I’m loving the theme of this week’s bumper copy of My Weekly because in the melee of consumerism, plain, simple, sensible messages about health and wellbeing get buried. Why is this? My theory is because sound, practical advice isn’t headline grabbing, it doesn’t sell books, DVD’s, promote YouTube sites or have scroll stopping Instagram seduction. Yet the sage advice steeped in science and social studies if followed by all would go some way to ‘Saving’ the NHS.
About a year ago an American magazine showed us a photograph of a packed Florida beach taken in the 70’s everyone was having a good time in the water, sunbathing, eating food from picnics, playing games. They then showed us a second picture taken recently from the same vantage point, with the question, Spot the difference. Well, everyone’s hair was definitely shorter, logos were everywhere, especially on clothes, but the most obvious and terrifying was the size of the people. In the first shot you’d be hard pushed to find anyone vastly overweight yet in the second it portrayed harshly the US’s biggest killer: obesity. What used to be the American disease is now ours with current figures showing 63.9% of us being dangerously overweight or clinically obese. Tomes have been written on how the problem has manifested, but in the theme of our subject this week lets delve into history. We’ve all heard the phrase “You are what you eat”, well those exact words were coined by American radio presenter, health food osteopathic physician Victor Lindlahr. In You Are What You Eat’ writer, and 1940 he wrote a book entitled ‘ selling over half a million copies. He was attacked at the time with his low carb diet referred to as nutritional, which ought not to be on anyone’s shelves. Ironically this was the same year McDonalds opened its door for the first time. I wish I could tell you something enlightening but the bottom line when it comes to our general health is what we’ve known all along – its largely to do with the food we eat, the amount we move, the number of indulgencies we allow ourselves and lifestyle choices we make. We can lay the blame on so many doorsteps temptation via advertising being the most popular but to be brutally honest it comes down to us and our ability to say ‘no don’t be daft that’s not good for me, you don’t have my best interests at heart just your bank account in fact lets go a stage further you don’t even have the farmers, growers or animals interests at heart!’ We have the best of everything and yet the worst of everything. quackery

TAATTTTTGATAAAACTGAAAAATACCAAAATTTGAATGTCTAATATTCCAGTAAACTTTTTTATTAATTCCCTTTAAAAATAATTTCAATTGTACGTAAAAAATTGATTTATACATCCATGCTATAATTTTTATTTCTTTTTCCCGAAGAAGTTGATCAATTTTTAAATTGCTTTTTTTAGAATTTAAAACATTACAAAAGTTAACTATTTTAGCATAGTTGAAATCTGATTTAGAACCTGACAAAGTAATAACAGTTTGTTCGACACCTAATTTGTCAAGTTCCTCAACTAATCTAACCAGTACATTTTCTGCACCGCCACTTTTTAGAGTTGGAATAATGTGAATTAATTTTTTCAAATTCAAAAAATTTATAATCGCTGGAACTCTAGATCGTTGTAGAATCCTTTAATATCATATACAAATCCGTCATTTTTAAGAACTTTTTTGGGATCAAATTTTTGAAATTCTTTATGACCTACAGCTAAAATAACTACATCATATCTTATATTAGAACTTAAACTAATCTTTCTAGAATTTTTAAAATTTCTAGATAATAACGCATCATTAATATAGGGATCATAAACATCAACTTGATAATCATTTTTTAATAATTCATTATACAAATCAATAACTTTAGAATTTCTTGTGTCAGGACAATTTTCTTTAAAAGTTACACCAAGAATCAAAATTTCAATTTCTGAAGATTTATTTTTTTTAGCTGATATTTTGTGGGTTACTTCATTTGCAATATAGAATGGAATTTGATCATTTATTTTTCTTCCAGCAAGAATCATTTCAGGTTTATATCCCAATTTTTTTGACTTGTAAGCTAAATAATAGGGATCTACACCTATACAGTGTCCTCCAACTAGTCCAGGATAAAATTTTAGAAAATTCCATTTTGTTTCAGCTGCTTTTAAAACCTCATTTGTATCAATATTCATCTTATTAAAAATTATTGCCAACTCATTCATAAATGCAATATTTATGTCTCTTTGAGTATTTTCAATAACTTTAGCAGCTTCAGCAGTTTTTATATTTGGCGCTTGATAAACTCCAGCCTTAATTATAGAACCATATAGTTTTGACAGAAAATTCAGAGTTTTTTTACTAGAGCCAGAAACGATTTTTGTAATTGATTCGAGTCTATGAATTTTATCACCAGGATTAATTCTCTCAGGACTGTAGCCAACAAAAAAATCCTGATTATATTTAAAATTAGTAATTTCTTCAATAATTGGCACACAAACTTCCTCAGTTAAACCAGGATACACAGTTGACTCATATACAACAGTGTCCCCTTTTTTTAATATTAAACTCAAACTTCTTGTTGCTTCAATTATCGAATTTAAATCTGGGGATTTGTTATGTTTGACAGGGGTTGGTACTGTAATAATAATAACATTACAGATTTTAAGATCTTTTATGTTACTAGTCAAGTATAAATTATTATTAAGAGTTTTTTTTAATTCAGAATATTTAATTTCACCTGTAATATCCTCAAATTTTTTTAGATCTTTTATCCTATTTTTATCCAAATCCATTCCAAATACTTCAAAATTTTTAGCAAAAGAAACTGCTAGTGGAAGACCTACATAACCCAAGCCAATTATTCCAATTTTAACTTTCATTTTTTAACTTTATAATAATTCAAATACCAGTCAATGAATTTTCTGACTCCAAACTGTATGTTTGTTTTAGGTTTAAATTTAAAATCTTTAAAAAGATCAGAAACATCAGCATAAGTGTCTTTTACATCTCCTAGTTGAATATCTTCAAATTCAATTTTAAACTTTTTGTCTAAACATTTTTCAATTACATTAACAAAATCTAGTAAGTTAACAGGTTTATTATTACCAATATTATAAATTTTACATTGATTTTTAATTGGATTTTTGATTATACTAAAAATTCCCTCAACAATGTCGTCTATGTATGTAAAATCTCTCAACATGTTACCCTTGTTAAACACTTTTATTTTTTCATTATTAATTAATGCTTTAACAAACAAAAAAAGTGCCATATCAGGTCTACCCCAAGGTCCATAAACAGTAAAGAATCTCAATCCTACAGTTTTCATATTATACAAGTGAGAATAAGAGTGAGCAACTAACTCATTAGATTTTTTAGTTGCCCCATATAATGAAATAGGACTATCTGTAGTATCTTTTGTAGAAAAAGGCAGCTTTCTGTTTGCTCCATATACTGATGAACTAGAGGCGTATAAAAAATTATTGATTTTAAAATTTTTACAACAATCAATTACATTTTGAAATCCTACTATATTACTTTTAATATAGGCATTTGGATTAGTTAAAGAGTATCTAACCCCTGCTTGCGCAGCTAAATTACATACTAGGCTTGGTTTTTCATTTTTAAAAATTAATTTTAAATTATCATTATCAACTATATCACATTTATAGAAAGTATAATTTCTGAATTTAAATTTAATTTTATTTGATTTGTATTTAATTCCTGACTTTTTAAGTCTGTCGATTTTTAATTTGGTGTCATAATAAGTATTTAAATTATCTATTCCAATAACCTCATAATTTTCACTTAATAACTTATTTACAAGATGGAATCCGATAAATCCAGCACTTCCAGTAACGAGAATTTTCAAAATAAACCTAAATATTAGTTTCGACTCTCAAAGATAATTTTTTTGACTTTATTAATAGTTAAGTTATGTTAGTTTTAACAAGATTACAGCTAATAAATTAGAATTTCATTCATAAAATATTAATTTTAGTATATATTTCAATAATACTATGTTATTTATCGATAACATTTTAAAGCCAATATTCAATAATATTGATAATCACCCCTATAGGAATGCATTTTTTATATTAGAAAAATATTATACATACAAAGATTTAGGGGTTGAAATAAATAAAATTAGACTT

Did you know for the first time in world history more people are dying from overeating than starvation, every time I read that fact, I want to cry at what man has done to itself. So, let’s make sure in 2023 we rise above the hype and remind ourselves we’ve been on the planet for long enough to know what is good for us and what isn’t.
PS Don’t forget wine is just a bunch of grapes made easier to digest, good for the soul and arguably one of our 5 a day!!